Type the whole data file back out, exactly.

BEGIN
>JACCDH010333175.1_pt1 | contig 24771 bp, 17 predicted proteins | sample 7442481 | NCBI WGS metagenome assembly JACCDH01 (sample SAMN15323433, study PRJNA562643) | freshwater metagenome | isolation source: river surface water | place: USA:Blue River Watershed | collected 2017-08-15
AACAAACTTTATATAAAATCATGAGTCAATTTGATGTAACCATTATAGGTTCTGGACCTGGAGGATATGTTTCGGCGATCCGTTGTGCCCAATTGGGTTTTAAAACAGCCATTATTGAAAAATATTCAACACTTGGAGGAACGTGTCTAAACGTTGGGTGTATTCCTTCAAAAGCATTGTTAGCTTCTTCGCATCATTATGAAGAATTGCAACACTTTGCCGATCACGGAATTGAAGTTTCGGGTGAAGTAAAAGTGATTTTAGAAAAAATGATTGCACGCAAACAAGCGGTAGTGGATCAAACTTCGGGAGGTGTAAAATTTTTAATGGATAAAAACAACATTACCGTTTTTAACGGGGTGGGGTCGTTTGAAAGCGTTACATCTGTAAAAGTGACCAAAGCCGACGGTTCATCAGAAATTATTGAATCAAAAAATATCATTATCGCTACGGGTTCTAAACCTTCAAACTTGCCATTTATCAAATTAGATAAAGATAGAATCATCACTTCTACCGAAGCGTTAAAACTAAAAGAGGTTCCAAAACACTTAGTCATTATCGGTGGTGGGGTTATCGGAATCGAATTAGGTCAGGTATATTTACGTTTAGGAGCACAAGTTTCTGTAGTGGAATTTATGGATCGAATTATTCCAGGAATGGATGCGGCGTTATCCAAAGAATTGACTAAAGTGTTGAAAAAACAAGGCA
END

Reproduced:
>JACCDH010333175.1_pt1 | contig 24771 bp, 17 predicted proteins | sample 7442481 | NCBI WGS metagenome assembly JACCDH01 (sample SAMN15323433, study PRJNA562643) | freshwater metagenome | isolation source: river surface water | place: USA:Blue River Watershed | collected 2017-08-15
AACAAACTTTATATAAAATCATGAGTCAATTTGATGTAACCATTATAGGTTCTGGACCTGGAGGATATGTTTCGGCGATCCGTTGTGCCCAATTGGGTTTTAAAACAGCCATTATTGAAAAATATTCAACACTTGGAGGAACGTGTCTAAACGTTGGGTGTATTCCTTCAAAAGCATTGTTAGCTTCTTCGCATCATTATGAAGAATTGCAACACTTTGCCGATCACGGAATTGAAGTTTCGGGTGAAGTAAAAGTGATTTTAGAAAAAATGATTGCACGCAAACAAGCGGTAGTGGATCAAACTTCGGGAGGTGTAAAATTTTTAATGGATAAAAACAACATTACCGTTTTTAACGGGGTGGGGTCGTTTGAAAGCGTTACATCTGTAAAAGTGACCAAAGCCGACGGTTCATCAGAAATTATTGAATCAAAAAATATCATTATCGCTACGGGTTCTAAACCTTCAAACTTGCCATTTATCAAATTAGATAAAGATAGAATCATCACTTCTACCGAAGCGTTAAAACTAAAAGAGGTTCCAAAACACTTAGTCATTATCGGTGGTGGGGTTATCGGAATCGAATTAGGTCAGGTATATTTACGTTTAGGAGCACAAGTTTCTGTAGTGGAATTTATGGATCGAATTATTCCAGGAATGGATGCGGCGTTATCCAAAGAATTGACTAAAGTGTTGAAAAAACAAGGCA